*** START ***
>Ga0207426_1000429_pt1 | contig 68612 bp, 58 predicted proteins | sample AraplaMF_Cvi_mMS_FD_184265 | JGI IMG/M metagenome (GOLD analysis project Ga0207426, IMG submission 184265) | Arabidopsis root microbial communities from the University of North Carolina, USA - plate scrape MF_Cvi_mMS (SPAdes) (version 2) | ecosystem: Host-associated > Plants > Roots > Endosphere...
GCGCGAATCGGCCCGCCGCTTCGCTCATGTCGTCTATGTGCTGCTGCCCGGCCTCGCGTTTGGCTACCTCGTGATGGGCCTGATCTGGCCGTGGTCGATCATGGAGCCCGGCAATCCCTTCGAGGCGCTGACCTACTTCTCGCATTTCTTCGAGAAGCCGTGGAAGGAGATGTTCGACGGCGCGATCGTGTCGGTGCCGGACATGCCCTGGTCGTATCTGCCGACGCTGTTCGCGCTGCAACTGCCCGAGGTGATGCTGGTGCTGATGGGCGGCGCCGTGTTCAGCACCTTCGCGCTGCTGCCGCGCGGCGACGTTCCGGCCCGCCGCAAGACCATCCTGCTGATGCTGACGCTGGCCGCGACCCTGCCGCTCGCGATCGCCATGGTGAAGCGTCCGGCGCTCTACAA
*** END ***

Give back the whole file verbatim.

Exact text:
>Ga0207426_1000429_pt1 | contig 68612 bp, 58 predicted proteins | sample AraplaMF_Cvi_mMS_FD_184265 | JGI IMG/M metagenome (GOLD analysis project Ga0207426, IMG submission 184265) | Arabidopsis root microbial communities from the University of North Carolina, USA - plate scrape MF_Cvi_mMS (SPAdes) (version 2) | ecosystem: Host-associated > Plants > Roots > Endosphere...
GCGCGAATCGGCCCGCCGCTTCGCTCATGTCGTCTATGTGCTGCTGCCCGGCCTCGCGTTTGGCTACCTCGTGATGGGCCTGATCTGGCCGTGGTCGATCATGGAGCCCGGCAATCCCTTCGAGGCGCTGACCTACTTCTCGCATTTCTTCGAGAAGCCGTGGAAGGAGATGTTCGACGGCGCGATCGTGTCGGTGCCGGACATGCCCTGGTCGTATCTGCCGACGCTGTTCGCGCTGCAACTGCCCGAGGTGATGCTGGTGCTGATGGGCGGCGCCGTGTTCAGCACCTTCGCGCTGCTGCCGCGCGGCGACGTTCCGGCCCGCCGCAAGACCATCCTGCTGATGCTGACGCTGGCCGCGACCCTGCCGCTCGCGATCGCCATGGTGAAGCGTCCGGCGCTCTACAA